BMW Port Alternatives Reduce Risk


BMW South Africa has announced that in line with its planned expansion in production in 2013, it will be sharing its increased exports between the port of Durban, where it currently exports the locally produced 3 Series, and additionally, the port of Maputo in Mozambique. While this is aimed at enhancing the company's competitiveness throughout the manufacturing process, BMI believes it is also useful to have alternative shipping solutions in place, given the adverse impact of transport strikes on the South African autos sector in the past .

Logistics will become increasingly important in South Africa, as BMI has previously stated that in order to meet the minimum output requirements for the new Automotive Production and Development Programme, many carmakers are ramping up exports. However, a number of carmakers have raised concerns regarding the business environment in South Africa recently, with labour relations being a key issue (see 'Investors Still Concerned About Power And Labour Issues', February 18) . Strikes by port workers in the past have disrupted the export schedules of carmakers , as well as import s of necessary parts and components .

Declining Export Hub?
South Africa Vehicle Trade Balance (CBUs)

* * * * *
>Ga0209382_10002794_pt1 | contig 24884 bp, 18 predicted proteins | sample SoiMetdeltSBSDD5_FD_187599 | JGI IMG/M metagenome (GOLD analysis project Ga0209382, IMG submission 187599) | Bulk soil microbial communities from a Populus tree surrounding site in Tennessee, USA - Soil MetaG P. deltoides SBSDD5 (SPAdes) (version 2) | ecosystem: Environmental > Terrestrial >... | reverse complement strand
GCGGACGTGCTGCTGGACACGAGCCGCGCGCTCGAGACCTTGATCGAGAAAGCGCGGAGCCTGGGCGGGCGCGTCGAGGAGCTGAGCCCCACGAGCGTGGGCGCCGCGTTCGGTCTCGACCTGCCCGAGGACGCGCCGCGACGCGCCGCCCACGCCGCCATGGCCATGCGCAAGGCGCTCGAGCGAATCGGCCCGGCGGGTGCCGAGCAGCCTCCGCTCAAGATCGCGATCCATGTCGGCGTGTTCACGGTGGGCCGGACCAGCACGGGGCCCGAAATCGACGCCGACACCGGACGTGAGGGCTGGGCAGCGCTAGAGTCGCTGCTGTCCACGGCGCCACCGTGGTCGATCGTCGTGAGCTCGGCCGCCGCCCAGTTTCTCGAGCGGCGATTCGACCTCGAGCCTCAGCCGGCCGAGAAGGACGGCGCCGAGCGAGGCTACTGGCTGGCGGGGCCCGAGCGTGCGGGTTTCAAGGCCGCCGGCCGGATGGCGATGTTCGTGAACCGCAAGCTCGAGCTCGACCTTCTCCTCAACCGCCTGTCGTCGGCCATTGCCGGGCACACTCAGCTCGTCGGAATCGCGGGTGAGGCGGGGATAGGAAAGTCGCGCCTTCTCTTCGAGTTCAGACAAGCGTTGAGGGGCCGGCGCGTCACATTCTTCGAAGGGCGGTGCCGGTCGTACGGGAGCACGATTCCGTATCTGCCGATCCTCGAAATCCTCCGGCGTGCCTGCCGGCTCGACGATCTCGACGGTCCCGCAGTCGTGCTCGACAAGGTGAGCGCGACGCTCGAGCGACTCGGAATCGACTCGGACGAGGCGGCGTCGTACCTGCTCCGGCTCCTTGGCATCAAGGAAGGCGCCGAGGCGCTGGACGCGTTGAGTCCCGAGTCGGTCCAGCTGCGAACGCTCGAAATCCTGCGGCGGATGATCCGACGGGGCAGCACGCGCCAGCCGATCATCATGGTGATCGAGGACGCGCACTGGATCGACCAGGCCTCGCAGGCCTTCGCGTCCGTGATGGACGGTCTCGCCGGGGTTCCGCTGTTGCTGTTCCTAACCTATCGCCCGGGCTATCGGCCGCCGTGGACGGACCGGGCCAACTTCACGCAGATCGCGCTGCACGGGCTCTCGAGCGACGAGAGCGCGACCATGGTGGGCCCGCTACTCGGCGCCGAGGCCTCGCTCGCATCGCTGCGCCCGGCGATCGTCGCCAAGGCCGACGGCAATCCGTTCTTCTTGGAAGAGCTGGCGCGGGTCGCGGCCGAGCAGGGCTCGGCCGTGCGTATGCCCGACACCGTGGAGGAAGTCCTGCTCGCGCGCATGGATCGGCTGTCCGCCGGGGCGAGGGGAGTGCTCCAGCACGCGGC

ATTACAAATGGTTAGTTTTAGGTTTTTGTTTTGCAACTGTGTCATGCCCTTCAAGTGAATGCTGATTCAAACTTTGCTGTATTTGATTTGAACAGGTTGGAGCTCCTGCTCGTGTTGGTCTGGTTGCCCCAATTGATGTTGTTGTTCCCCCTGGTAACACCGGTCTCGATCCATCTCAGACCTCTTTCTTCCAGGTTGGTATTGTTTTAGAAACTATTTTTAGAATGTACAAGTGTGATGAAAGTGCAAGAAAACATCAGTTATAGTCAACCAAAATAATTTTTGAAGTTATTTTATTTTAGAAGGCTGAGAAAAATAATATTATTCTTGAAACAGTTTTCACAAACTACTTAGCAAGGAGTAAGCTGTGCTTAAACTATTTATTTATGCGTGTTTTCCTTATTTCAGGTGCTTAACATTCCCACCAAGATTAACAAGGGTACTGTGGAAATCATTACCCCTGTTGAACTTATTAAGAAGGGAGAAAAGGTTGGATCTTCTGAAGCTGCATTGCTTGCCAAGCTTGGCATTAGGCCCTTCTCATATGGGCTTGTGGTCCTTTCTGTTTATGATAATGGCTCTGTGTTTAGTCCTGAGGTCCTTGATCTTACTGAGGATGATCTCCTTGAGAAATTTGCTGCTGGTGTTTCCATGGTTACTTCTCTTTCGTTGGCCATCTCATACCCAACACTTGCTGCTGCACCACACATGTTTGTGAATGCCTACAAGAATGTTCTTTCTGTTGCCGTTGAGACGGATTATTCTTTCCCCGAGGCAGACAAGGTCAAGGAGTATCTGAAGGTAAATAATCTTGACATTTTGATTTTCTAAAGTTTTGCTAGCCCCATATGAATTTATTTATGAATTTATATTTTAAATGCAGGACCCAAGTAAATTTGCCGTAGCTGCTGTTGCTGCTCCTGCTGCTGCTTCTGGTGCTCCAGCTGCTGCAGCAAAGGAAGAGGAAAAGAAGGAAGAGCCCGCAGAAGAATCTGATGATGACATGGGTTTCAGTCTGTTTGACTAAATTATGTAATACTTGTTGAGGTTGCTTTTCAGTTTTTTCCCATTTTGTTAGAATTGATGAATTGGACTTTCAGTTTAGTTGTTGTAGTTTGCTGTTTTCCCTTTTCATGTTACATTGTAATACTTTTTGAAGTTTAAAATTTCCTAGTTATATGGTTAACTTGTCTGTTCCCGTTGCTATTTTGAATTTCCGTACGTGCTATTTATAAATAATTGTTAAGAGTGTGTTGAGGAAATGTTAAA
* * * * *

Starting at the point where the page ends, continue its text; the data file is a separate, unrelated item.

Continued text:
BMW SA added a third production shift in late 2012, which will result in its annual production capacity increasing from 50,000 to 80,000 units for 2013. This will lead to its exports also more than doubling from 33,000 to 70,000 units a year. In order to cope, the carmaker has chosen the car terminal at Maputo as an additional outlet for around 20% of its exports, which will be shipped to Japan and other Asian markets. However, BMW has committed to still working with Durban port operator Transnet and has indeed increased export volumes from the South African port by around 20,000 units a year.

BMW SA's eventual goal is a highly integrated logistics system, according to managing director Bodo Donauer, including access to multiple ports in the Southern African Development Community and integration between ports, road and rail. With this in mind, it was BMW SA's existing road freight partner Grindfrod Freight Services, which helped to clinch the Maputo deal and will provide freight, terminal and customs services in Mozambique as well as South Africa.

A BMW spokesman has added that Namibia could also be considered as an access point for importing components rather than Cape Town, as it would cut down delivery times by around four days. This would support BMI's view that Namibia is a logistics outperformer in Sub-Saharan Africa, with its quick import supply chain and competitive bureaucracy among its advantages (see 'Namibia: Logistics Outperformer', June 7). Its well developed internal transport network would also fit with the kind of integration BMW SA is aiming to achieve.

This article is tagged to:
Sector: Autos
Geography: South Africa, Mozambique, Namibia

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